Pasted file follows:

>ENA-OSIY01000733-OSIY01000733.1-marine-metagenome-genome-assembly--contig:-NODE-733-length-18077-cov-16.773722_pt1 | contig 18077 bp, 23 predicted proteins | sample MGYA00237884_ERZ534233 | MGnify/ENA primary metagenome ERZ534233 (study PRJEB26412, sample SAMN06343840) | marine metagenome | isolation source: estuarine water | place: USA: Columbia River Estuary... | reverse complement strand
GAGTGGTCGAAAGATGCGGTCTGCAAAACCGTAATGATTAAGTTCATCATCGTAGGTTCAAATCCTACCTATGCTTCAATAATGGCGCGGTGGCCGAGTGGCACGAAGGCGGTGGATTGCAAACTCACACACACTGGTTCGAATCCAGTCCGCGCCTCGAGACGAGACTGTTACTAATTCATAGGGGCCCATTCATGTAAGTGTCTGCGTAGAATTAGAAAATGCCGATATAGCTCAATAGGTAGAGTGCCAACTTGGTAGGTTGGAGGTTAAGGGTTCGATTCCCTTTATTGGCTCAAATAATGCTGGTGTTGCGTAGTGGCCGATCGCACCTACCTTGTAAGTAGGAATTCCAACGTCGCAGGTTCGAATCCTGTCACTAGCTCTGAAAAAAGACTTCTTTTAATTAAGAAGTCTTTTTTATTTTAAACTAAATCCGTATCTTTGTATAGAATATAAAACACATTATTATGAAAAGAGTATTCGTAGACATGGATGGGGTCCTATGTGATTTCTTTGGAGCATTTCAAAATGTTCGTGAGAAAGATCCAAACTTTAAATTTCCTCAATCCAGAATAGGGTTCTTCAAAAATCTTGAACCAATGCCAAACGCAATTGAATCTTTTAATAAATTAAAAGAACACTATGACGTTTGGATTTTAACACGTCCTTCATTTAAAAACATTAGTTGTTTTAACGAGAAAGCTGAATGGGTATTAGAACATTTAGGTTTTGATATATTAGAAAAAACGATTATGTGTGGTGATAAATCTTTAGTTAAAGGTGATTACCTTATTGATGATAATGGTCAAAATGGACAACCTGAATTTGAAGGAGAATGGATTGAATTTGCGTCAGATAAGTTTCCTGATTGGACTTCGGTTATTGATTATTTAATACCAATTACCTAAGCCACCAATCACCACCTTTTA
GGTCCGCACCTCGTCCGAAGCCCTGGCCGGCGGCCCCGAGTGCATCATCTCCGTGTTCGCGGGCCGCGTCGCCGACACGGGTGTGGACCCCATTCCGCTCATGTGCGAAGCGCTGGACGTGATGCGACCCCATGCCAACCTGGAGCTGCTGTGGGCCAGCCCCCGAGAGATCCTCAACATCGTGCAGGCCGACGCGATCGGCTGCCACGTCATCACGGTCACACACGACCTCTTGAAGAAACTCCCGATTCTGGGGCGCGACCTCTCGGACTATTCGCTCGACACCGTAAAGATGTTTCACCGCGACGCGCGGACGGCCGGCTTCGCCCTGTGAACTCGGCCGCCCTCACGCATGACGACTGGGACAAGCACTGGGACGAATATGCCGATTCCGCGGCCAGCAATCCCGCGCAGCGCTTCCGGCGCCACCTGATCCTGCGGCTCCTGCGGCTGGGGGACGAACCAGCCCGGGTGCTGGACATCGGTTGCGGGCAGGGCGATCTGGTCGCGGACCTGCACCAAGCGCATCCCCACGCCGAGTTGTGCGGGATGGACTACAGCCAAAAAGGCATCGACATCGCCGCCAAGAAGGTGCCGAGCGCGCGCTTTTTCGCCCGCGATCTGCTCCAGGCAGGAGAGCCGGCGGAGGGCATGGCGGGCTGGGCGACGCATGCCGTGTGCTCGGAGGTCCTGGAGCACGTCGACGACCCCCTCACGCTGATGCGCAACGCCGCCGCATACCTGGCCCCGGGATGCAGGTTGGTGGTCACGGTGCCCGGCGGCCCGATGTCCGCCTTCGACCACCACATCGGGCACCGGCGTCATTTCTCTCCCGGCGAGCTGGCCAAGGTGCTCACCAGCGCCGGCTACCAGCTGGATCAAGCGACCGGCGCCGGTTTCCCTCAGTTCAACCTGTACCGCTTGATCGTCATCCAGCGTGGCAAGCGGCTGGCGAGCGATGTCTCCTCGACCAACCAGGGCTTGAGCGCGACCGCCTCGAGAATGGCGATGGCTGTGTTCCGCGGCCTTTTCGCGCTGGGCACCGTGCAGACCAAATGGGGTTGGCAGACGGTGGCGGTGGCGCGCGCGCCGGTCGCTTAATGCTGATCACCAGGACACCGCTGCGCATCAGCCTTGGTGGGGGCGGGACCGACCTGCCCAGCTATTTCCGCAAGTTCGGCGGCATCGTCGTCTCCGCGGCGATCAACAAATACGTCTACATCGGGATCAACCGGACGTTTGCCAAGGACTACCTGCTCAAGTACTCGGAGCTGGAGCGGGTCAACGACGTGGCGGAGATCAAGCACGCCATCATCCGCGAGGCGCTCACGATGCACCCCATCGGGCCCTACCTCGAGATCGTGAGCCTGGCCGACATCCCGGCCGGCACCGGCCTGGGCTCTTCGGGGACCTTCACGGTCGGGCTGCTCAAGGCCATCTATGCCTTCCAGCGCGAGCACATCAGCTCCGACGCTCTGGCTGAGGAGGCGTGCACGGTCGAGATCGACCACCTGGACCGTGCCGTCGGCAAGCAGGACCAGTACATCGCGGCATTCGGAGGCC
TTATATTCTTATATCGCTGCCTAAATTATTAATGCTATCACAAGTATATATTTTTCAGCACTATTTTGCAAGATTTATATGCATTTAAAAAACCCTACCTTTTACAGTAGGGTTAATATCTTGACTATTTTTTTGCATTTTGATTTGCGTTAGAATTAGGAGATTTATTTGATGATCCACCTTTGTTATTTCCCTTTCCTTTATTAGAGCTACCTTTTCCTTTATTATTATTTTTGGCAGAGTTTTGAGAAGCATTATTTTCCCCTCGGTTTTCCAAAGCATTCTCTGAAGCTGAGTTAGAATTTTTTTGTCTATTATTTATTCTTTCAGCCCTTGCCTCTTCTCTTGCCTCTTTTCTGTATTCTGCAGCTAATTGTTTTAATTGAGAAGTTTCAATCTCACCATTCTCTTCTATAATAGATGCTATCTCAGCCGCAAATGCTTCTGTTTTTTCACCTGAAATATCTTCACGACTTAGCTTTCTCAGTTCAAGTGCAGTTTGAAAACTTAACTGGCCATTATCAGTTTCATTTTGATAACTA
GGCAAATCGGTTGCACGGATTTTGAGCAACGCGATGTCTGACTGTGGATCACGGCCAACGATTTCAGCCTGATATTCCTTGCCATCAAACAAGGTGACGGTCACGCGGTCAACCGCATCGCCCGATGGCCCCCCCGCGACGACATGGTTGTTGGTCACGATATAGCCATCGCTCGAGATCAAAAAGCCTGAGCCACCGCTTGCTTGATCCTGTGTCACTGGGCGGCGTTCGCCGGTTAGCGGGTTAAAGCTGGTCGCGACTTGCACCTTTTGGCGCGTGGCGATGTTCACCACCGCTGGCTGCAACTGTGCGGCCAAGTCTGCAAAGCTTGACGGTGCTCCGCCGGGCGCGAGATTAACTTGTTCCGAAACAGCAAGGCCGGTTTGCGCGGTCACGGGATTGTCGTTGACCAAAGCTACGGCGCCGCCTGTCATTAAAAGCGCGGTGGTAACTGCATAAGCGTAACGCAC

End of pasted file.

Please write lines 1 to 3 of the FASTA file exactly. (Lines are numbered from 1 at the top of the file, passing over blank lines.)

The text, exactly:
>ENA-OSIY01000733-OSIY01000733.1-marine-metagenome-genome-assembly--contig:-NODE-733-length-18077-cov-16.773722_pt1 | contig 18077 bp, 23 predicted proteins | sample MGYA00237884_ERZ534233 | MGnify/ENA primary metagenome ERZ534233 (study PRJEB26412, sample SAMN06343840) | marine metagenome | isolation source: estuarine water | place: USA: Columbia River Estuary... | reverse complement strand
GAGTGGTCGAAAGATGCGGTCTGCAAAACCGTAATGATTAAGTTCATCATCGTAGGTTCAAATCCTACCTATGCTTCAATAATGGCGCGGTGGCCGAGTGGCACGAAGGCGGTGGATTGCAAACTCACACACACTGGTTCGAATCCAGTCCGCGCCTCGAGACGAGACTGTTACTAATTCATAGGGGCCCATTCATGTAAGTGTCTGCGTAGAATTAGAAAATGCCGATATAGCTCAATAGGTAGAGTGCCAACTTGGTAGGTTGGAGGTTAAGGGTTCGATTCCCTTTATTGGCTCAAATAATGCTGGTGTTGCGTAGTGGCCGATCGCACCTACCTTGTAAGTAGGAATTCCAACGTCGCAGGTTCGAATCCTGTCACTAGCTCTGAAAAAAGACTTCTTTTAATTAAGAAGTCTTTTTTATTTTAAACTAAATCCGTATCTTTGTATAGAATATAAAACACATTATTATGAAAAGAGTATTCGTAGACATGGATGGGGTCCTATGTGATTTCTTTGGAGCATTTCAAAATGTTCGTGAGAAAGATCCAAACTTTAAATTTCCTCAATCCAGAATAGGGTTCTTCAAAAATCTTGAACCAATGCCAAACGCAATTGAATCTTTTAATAAATTAAAAGAACACTATGACGTTTGGATTTTAACACGTCCTTCATTTAAAAACATTAGTTGTTTTAACGAGAAAGCTGAATGGGTATTAGAACATTTAGGTTTTGATATATTAGAAAAAACGATTATGTGTGGTGATAAATCTTTAGTTAAAGGTGATTACCTTATTGATGATAATGGTCAAAATGGACAACCTGAATTTGAAGGAGAATGGATTGAATTTGCGTCAGATAAGTTTCCTGATTGGACTTCGGTTATTGATTATTTAATACCAATTACCTAAGCCACCAATCACCACCTTTTA
GGTCCGCACCTCGTCCGAAGCCCTGGCCGGCGGCCCCGAGTGCATCATCTCCGTGTTCGCGGGCCGCGTCGCCGACACGGGTGTGGACCCCATTCCGCTCATGTGCGAAGCGCTGGACGTGATGCGACCCCATGCCAACCTGGAGCTGCTGTGGGCCAGCCCCCGAGAGATCCTCAACATCGTGCAGGCCGACGCGATCGGCTGCCACGTCATCACGGTCACACACGACCTCTTGAAGAAACTCCCGATTCTGGGGCGCGACCTCTCGGACTATTCGCTCGACACCGTAAAGATGTTTCACCGCGACGCGCGGACGGCCGGCTTCGCCCTGTGAACTCGGCCGCCCTCACGCATGACGACTGGGACAAGCACTGGGACGAATATGCCGATTCCGCGGCCAGCAATCCCGCGCAGCGCTTCCGGCGCCACCTGATCCTGCGGCTCCTGCGGCTGGGGGACGAACCAGCCCGGGTGCTGGACATCGGTTGCGGGCAGGGCGATCTGGTCGCGGACCTGCACCAAGCGCATCCCCACGCCGAGTTGTGCGGGATGGACTACAGCCAAAAAGGCATCGACATCGCCGCCAAGAAGGTGCCGAGCGCGCGCTTTTTCGCCCGCGATCTGCTCCAGGCAGGAGAGCCGGCGGAGGGCATGGCGGGCTGGGCGACGCATGCCGTGTGCTCGGAGGTCCTGGAGCACGTCGACGACCCCCTCACGCTGATGCGCAACGCCGCCGCATACCTGGCCCCGGGATGCAGGTTGGTGGTCACGGTGCCCGGCGGCCCGATGTCCGCCTTCGACCACCACATCGGGCACCGGCGTCATTTCTCTCCCGGCGAGCTGGCCAAGGTGCTCACCAGCGCCGGCTACCAGCTGGATCAAGCGACCGGCGCCGGTTTCCCTCAGTTCAACCTGTACCGCTTGATCGTCATCCAGCGTGGCAAGCGGCTGGCGAGCGATGTCTCCTCGACCAACCAGGGCTTGAGCGCGACCGCCTCGAGAATGGCGATGGCTGTGTTCCGCGGCCTTTTCGCGCTGGGCACCGTGCAGACCAAATGGGGTTGGCAGACGGTGGCGGTGGCGCGCGCGCCGGTCGCTTAATGCTGATCACCAGGACACCGCTGCGCATCAGCCTTGGTGGGGGCGGGACCGACCTGCCCAGCTATTTCCGCAAGTTCGGCGGCATCGTCGTCTCCGCGGCGATCAACAAATACGTCTACATCGGGATCAACCGGACGTTTGCCAAGGACTACCTGCTCAAGTACTCGGAGCTGGAGCGGGTCAACGACGTGGCGGAGATCAAGCACGCCATCATCCGCGAGGCGCTCACGATGCACCCCATCGGGCCCTACCTCGAGATCGTGAGCCTGGCCGACATCCCGGCCGGCACCGGCCTGGGCTCTTCGGGGACCTTCACGGTCGGGCTGCTCAAGGCCATCTATGCCTTCCAGCGCGAGCACATCAGCTCCGACGCTCTGGCTGAGGAGGCGTGCACGGTCGAGATCGACCACCTGGACCGTGCCGTCGGCAAGCAGGACCAGTACATCGCGGCATTCGGAGGCC